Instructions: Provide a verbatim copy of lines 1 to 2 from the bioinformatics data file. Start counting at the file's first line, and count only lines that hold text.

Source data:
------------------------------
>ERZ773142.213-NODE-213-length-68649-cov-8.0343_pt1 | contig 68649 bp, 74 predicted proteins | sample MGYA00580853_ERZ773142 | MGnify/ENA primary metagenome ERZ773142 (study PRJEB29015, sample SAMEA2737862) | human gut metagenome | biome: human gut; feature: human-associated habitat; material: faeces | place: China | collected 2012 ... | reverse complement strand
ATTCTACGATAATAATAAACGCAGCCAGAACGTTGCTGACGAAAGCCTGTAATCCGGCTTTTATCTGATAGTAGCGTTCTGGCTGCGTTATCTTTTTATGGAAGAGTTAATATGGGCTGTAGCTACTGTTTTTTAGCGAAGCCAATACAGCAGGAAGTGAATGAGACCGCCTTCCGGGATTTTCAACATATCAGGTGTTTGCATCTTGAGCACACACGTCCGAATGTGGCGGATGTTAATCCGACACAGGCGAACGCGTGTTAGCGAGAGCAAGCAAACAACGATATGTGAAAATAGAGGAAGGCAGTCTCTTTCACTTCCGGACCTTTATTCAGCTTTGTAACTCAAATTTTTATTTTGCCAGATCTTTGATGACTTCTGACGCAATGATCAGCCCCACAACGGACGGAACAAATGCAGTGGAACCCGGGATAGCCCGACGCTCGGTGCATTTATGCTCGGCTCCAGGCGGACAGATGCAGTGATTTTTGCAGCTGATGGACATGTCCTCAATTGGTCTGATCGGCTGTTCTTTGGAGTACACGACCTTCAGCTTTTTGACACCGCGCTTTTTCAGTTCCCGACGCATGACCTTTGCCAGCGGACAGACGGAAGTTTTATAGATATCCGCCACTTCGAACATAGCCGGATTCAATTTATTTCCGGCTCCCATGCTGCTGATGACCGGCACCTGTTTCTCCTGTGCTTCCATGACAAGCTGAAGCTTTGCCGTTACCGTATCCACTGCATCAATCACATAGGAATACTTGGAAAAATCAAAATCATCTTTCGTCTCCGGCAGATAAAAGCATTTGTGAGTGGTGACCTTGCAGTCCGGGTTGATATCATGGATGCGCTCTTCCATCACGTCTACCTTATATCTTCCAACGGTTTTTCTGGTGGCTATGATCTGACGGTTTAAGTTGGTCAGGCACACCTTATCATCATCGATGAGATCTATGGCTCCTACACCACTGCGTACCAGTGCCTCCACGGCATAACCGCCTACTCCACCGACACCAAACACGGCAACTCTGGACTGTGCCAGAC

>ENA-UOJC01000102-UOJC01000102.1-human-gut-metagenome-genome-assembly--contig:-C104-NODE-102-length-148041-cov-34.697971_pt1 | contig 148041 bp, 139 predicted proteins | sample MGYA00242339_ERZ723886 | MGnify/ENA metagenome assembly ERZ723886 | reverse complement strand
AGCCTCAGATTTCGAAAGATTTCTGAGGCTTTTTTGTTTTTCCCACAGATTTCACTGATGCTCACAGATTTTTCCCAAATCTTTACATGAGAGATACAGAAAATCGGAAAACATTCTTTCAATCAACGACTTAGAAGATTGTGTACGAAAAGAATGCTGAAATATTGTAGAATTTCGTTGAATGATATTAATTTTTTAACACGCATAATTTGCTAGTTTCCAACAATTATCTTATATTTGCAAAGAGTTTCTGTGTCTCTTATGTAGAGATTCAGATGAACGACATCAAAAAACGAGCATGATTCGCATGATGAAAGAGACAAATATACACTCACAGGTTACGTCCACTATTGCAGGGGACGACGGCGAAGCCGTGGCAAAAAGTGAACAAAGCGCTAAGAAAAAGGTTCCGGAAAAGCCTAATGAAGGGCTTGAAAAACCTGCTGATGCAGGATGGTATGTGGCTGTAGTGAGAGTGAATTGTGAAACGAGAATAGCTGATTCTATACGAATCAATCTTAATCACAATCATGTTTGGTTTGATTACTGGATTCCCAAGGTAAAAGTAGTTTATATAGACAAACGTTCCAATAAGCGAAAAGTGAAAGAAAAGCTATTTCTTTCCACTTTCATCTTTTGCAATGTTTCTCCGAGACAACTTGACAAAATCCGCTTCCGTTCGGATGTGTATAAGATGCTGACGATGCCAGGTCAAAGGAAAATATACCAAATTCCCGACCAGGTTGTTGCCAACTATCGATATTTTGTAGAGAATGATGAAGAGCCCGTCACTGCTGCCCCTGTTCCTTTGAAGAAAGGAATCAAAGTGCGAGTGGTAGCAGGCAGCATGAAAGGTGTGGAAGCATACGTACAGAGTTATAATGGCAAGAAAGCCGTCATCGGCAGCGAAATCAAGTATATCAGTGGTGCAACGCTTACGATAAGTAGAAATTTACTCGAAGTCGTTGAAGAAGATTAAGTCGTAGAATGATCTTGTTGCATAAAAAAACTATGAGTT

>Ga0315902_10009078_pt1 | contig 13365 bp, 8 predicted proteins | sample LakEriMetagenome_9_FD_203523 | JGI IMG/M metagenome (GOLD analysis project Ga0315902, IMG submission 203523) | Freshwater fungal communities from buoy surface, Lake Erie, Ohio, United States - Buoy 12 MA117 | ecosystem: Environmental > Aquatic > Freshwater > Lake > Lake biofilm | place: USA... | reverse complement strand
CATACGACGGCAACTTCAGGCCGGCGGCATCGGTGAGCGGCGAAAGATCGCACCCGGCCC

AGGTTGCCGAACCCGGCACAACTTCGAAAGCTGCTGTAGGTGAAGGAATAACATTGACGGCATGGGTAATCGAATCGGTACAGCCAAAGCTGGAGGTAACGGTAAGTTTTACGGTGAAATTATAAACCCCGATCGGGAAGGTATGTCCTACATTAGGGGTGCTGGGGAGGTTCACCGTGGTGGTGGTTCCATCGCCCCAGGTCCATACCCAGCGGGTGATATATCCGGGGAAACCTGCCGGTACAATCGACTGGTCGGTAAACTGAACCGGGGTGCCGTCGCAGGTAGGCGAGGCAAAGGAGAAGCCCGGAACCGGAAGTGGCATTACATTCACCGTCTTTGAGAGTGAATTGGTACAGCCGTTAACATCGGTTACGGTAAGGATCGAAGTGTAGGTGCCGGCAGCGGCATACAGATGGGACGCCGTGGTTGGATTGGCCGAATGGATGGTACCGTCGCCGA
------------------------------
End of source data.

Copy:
>ERZ773142.213-NODE-213-length-68649-cov-8.0343_pt1 | contig 68649 bp, 74 predicted proteins | sample MGYA00580853_ERZ773142 | MGnify/ENA primary metagenome ERZ773142 (study PRJEB29015, sample SAMEA2737862) | human gut metagenome | biome: human gut; feature: human-associated habitat; material: faeces | place: China | collected 2012 ... | reverse complement strand
ATTCTACGATAATAATAAACGCAGCCAGAACGTTGCTGACGAAAGCCTGTAATCCGGCTTTTATCTGATAGTAGCGTTCTGGCTGCGTTATCTTTTTATGGAAGAGTTAATATGGGCTGTAGCTACTGTTTTTTAGCGAAGCCAATACAGCAGGAAGTGAATGAGACCGCCTTCCGGGATTTTCAACATATCAGGTGTTTGCATCTTGAGCACACACGTCCGAATGTGGCGGATGTTAATCCGACACAGGCGAACGCGTGTTAGCGAGAGCAAGCAAACAACGATATGTGAAAATAGAGGAAGGCAGTCTCTTTCACTTCCGGACCTTTATTCAGCTTTGTAACTCAAATTTTTATTTTGCCAGATCTTTGATGACTTCTGACGCAATGATCAGCCCCACAACGGACGGAACAAATGCAGTGGAACCCGGGATAGCCCGACGCTCGGTGCATTTATGCTCGGCTCCAGGCGGACAGATGCAGTGATTTTTGCAGCTGATGGACATGTCCTCAATTGGTCTGATCGGCTGTTCTTTGGAGTACACGACCTTCAGCTTTTTGACACCGCGCTTTTTCAGTTCCCGACGCATGACCTTTGCCAGCGGACAGACGGAAGTTTTATAGATATCCGCCACTTCGAACATAGCCGGATTCAATTTATTTCCGGCTCCCATGCTGCTGATGACCGGCACCTGTTTCTCCTGTGCTTCCATGACAAGCTGAAGCTTTGCCGTTACCGTATCCACTGCATCAATCACATAGGAATACTTGGAAAAATCAAAATCATCTTTCGTCTCCGGCAGATAAAAGCATTTGTGAGTGGTGACCTTGCAGTCCGGGTTGATATCATGGATGCGCTCTTCCATCACGTCTACCTTATATCTTCCAACGGTTTTTCTGGTGGCTATGATCTGACGGTTTAAGTTGGTCAGGCACACCTTATCATCATCGATGAGATCTATGGCTCCTACACCACTGCGTACCAGTGCCTCCACGGCATAACCGCCTACTCCACCGACACCAAACACGGCAACTCTGGACTGTGCCAGAC